Barclays’ Unlawful Conduct at the Direction of Senior Management
The CFTC Order also finds that Barclays, acting at the direction of senior management, engaged in other serious unlawful conduct concerning LIBOR. In late 2007, Barclays was the subject of negative press reports raising questions such as, “So what the hell is happening at Barclays and its Barclays Capital securities unit that is prompting its peers to charge it premium interest in the money market?” Such negative media speculation caused significant concern within Barclays and was discussed among high levels of management within Barclays Bank. As a result, certain senior managers within Barclays instructed the U.S. Dollar LIBOR submitters and their supervisor to lower Barclays’ LIBOR submissions to be closer to the rates submitted by other banks and not so high as to attract media attention.
According to the Order, senior managers even coined the phrase “head above the parapet” to describe high LIBOR submissions relative to other banks. Barclays’ LIBOR submitters were told not to submit at levels where Barclays was “sticking its head above the parapet.” The directive was intended to fend off negative public perceptions about Barclays’ financial condition arising from its high LIBOR submissions relative to the submissions of other panel banks, which Barclays believed were too low given the market conditions.
Despite concerns being raised by the submitters that Barclays and other banks were, for example, “being dishonest by definition” and that they were submitting “patently false” rates, the submitters followed the directive and submitted artificially lower rates. The senior management directive for low U.S. Dollar LIBOR submissions occurred on a regular basis during the global financial crisis from August 2007 through early 2009, and, at limited times, for Yen and Sterling LIBOR during the same period. As the U.S. Dollar senior submitter said in October 2008 to his supervisor at the time, “following on from my conversation with you I will reluctantly, gradually and artificially get my libors in line with the rest of the contributors as requested. I disagree with this approach as you are well aware. I will be contributing rates which are nowhere near the clearing rates for unsecured cash and therefore will not be posting honest prices.”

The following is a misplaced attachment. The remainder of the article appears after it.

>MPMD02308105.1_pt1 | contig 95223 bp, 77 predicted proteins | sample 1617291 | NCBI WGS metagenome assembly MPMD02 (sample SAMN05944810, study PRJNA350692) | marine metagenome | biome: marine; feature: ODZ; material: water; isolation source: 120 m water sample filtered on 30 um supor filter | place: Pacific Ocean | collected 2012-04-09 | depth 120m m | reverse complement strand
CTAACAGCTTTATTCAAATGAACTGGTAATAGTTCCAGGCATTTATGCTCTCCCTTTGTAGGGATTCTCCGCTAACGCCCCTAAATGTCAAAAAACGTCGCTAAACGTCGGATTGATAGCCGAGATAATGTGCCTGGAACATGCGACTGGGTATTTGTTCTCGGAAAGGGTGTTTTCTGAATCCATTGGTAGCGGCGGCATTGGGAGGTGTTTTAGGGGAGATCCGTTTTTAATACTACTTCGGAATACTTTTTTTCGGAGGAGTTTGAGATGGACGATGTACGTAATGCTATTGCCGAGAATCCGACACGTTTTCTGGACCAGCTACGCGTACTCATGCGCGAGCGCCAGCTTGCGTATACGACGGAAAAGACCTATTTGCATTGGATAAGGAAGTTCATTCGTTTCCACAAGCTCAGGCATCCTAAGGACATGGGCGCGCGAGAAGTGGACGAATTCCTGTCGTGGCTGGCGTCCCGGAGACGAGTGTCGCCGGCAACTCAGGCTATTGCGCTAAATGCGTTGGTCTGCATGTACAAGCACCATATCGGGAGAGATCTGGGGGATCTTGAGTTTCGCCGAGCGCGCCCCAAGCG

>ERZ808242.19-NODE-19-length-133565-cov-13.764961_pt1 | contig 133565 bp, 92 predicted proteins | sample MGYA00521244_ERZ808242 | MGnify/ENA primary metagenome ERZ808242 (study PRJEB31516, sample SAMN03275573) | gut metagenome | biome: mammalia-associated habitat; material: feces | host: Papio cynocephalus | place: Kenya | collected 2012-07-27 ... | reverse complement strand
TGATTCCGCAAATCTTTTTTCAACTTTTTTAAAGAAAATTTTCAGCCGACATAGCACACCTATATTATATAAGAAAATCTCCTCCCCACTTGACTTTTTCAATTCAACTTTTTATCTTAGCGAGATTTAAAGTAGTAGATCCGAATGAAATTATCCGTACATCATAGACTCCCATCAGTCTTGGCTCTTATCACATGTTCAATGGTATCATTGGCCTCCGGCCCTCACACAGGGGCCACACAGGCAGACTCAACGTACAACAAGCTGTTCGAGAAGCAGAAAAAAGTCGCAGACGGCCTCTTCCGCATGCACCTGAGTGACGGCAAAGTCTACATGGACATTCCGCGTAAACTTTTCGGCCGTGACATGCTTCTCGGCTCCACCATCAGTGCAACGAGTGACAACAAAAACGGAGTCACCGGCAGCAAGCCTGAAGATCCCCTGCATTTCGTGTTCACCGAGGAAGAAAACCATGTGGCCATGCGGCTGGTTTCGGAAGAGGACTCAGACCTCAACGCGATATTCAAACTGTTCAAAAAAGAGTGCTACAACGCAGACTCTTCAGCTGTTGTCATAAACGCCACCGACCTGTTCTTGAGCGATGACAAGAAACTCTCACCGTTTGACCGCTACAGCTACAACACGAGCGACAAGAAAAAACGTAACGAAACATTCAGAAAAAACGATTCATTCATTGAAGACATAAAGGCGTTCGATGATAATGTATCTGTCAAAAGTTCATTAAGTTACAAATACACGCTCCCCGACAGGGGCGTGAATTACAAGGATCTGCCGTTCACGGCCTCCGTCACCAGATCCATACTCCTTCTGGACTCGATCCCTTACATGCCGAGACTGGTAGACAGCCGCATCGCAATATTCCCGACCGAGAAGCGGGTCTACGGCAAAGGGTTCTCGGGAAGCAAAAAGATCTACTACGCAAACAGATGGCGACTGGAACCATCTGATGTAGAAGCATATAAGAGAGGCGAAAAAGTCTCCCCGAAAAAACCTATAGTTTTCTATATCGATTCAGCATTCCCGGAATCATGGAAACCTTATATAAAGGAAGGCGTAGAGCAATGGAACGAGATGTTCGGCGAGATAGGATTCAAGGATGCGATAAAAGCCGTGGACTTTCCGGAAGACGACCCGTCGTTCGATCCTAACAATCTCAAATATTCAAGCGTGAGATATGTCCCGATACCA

Barclays’ Obligations to Ensure Integrity and Reliability of Benchmark Interest Rates
In addition to the $200 million penalty, the CFTC Order requires Barclays to implement measures to ensure that its submissions are transaction-focused, based upon a rigorous and honest assessment of information and not influenced by conflicts of interest. See pages 31-44 of the CFTC’s Order. Among other things, the Order requires Barclays to:
- Make its submissions based on certain specified factors, with Barclays’ transactions being given the greatest weight, subject to certain specified adjustments and considerations;
- Implement firewalls to prevent improper communications including between traders and submitters;
- Prepare and retain certain documents concerning submissions, and retain relevant communications;
- Implement auditing, monitoring and training measures concerning its submissions and related processes;
- Make regular reports to the CFTC concerning compliance with the terms of the Order;
- Use best efforts to encourage the development of rigorous standards for benchmark interest rates; and
- Continue to cooperate with the CFTC.